9 Flats

I was actually being such a good boy doing work today that I forgot I had stuff to post. Oops. My bad, yo.

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“9 Flats” 30″ x 30″ Acrylic on Canvas

I call paintings I don’t tear up “flats” because the act of violating the plane of the canvas when I rip them feels to me like bringing the 2d objects into the third dimension, even if they appear more or less flat.

I decided to make pieces like this because my normal process of tearing these paintings into small squares sort of hides the impact of destroying them. If all you’ve seen is bacon you’re going to be hard pressed to imagine the pig, right? So this piece is made up of canvases I made with the intent of destroying them, but decided against it so as to show viewers of my work what is being destroyed. Actually It sounds a little macabre when I put it like that, but that is the intent.

I’ll post close-ups of the individual paintings after the jump.

Another aspect of this kind of piece I like is that its “found art” in a sense that these weren’t made to be in this piece, yet I am the person who created it. There’s something weird to be said about the nature of intent and authorship there. Maybe. Or maybe its an entirely narcissistic exercise. Probably that one.

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-JD

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9 Responses to “9 Flats”

  1. Have I ever mentioned how much I enjoy your work? I love piecework and am constantly amazed with the cuttings you put together in new and exciting ways.

    I love this nine patch that’s not a patch – it’s made of pieces that themselves are wholes (a dichotomy that tickles my brain).

    If I had to pick a favourite ‘patch’ it would be a toss-up between the top left and bottom right – the miniature alternating patches and the matchstick details are appealing to me.

    • Thank you, Tarabu, whenever I see good quilts I feel a touch on comaraderie and wonder if I should learn that craft. I haven’t because of the time issue, but I think quilting has become one of the most relevant mediums now out there, having been using a lot of the methods we see today- combining patterns, images and ideas together in novel ways, the importance of craft to it and even the functional elements. All these traits have worked their way into the “mainstream” art traditions until this ancient skill is now perfectly contemporary. Someone could write a thesis on it.

  2. I really dig these squares. The top middle flat of layered circles is great. The tension of the complements, values and light reflecting off textures creates a veritable organism.

  3. Toni Tiller Says:

    i really like this, and i am probably just going to end up sounding stupid from here on out because i am not sure how to say what i want to say but what the hell who cares. this seems like you, but a whole different side of you. i think i mean that because i have had the opportunity to play with these in this whole “flat” form and it never occurred to me that they would ever stay whole because cutting them up has always been presented as the intended point. i find the combination of pieces to be sophisticated in the color and pattern choices and arrangement.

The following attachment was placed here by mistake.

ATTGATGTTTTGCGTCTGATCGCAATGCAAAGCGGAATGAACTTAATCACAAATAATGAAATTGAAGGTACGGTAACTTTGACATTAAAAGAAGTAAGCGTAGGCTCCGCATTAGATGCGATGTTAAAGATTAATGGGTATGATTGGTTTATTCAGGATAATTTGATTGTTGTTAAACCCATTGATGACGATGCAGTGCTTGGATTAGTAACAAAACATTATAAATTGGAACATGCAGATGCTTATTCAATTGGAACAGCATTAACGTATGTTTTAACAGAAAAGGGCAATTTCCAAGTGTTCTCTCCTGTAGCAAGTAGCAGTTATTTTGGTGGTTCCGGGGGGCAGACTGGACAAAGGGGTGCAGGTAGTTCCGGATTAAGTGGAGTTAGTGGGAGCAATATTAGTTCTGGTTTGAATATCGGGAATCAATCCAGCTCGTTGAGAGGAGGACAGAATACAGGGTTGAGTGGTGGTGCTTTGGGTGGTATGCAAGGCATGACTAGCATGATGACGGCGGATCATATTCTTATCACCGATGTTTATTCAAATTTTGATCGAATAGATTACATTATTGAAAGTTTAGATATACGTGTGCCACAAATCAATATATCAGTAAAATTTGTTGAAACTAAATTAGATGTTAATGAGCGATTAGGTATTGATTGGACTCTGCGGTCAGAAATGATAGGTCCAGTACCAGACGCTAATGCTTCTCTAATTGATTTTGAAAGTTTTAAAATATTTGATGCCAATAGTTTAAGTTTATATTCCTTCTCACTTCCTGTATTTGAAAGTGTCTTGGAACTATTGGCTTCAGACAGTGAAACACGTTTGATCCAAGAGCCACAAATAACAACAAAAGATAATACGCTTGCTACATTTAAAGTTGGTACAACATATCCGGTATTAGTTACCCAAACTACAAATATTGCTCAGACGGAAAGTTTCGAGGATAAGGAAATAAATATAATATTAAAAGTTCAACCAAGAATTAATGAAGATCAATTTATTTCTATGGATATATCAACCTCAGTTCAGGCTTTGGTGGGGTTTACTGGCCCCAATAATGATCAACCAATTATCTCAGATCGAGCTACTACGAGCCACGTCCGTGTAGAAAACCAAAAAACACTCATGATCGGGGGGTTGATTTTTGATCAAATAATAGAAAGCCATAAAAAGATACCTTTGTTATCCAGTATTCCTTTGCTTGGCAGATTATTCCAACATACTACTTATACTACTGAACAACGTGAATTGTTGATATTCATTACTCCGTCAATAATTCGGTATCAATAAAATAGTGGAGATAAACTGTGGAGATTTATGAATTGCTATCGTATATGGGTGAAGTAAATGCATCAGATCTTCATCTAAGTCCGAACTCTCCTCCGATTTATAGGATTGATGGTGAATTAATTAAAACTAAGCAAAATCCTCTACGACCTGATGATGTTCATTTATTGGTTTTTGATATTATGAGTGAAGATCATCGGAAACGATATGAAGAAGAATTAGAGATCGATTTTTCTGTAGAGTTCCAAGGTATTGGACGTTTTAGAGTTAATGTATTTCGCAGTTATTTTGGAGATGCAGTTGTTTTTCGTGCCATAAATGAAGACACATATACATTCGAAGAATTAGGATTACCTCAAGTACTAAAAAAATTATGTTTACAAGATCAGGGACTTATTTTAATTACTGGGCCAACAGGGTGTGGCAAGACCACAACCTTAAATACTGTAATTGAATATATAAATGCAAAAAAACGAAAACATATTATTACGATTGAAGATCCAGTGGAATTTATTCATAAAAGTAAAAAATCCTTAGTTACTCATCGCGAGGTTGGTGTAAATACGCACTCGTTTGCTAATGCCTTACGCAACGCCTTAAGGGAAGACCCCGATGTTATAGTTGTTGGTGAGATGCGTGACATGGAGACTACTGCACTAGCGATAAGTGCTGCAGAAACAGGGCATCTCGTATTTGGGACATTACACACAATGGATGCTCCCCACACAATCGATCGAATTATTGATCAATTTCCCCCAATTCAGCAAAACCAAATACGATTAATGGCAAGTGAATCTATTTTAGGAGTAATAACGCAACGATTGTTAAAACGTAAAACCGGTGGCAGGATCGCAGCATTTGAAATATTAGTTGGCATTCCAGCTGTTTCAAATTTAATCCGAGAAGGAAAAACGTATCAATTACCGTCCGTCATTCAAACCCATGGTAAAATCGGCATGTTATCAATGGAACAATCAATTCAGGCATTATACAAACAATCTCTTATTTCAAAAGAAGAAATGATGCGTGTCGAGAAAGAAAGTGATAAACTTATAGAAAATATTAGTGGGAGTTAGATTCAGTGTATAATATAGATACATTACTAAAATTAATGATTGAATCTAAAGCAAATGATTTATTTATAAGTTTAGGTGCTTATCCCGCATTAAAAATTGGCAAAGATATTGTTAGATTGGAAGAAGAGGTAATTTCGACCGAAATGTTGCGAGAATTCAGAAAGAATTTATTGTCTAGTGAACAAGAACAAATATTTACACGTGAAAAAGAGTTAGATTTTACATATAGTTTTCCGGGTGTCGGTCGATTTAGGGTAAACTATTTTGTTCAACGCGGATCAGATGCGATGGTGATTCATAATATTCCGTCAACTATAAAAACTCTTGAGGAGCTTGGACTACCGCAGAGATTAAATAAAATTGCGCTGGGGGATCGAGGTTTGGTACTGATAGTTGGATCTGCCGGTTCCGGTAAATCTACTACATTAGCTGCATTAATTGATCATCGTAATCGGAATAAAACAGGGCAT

also, as per my recent obsession, i see them looking wonderful as prints on fabrics, they make a hundred garments appear in my head. especially that bottom center on.

    ok i’m done rambling.

    • There is that service that Daniel used where you can print your own fabrics from an image you upload. That presents some interesting possibilities actually. I’ve never gotten around to looking into it.

      Its funny, last time you visited several of these were probably stretched and stacked in my closet. Its taken over a year to find 9 that go well together. Its like a process of constantly playing blocks, like a child.

  4. Hey, I know bleed through on masking makes funny effects, but have you tried the new “Frog Tape”? It has some kind of substance on it that reacts with water, creating a seal on the tape’s edge as soon as paint contacts it.

    Otherwise, I’m always interested to see what you are doing.

    • I just bought a new roll of tape to use with stencils but haven’t broken it out yet. I don’t know how well any tape can completely mask these though because there’s so much texture, the glue on the tape would actually have to fill some of the peaks and valleys that are too fine for the tape to conform to. What usually ends up happening is the first color I lay down fills those areas, then the colors I mix into it never seep under the tape.

      So in the bottom and top right pieces, you can tell that the bright orange was the first color laid down in the second layer of each (though in the top of the bottom right piece, you can see that blue was glopped down first. Then the two would have been mixed.).

      Another way to tell the first color laid down by the color at the bottom of the lines or grooves in any given pattern. The first thing you lay down ifs the last thing left as you scrape the groove out with a safety pin, if that makes sense.

  5. beautiful patterns and textures! and man! i love that circle-y one!

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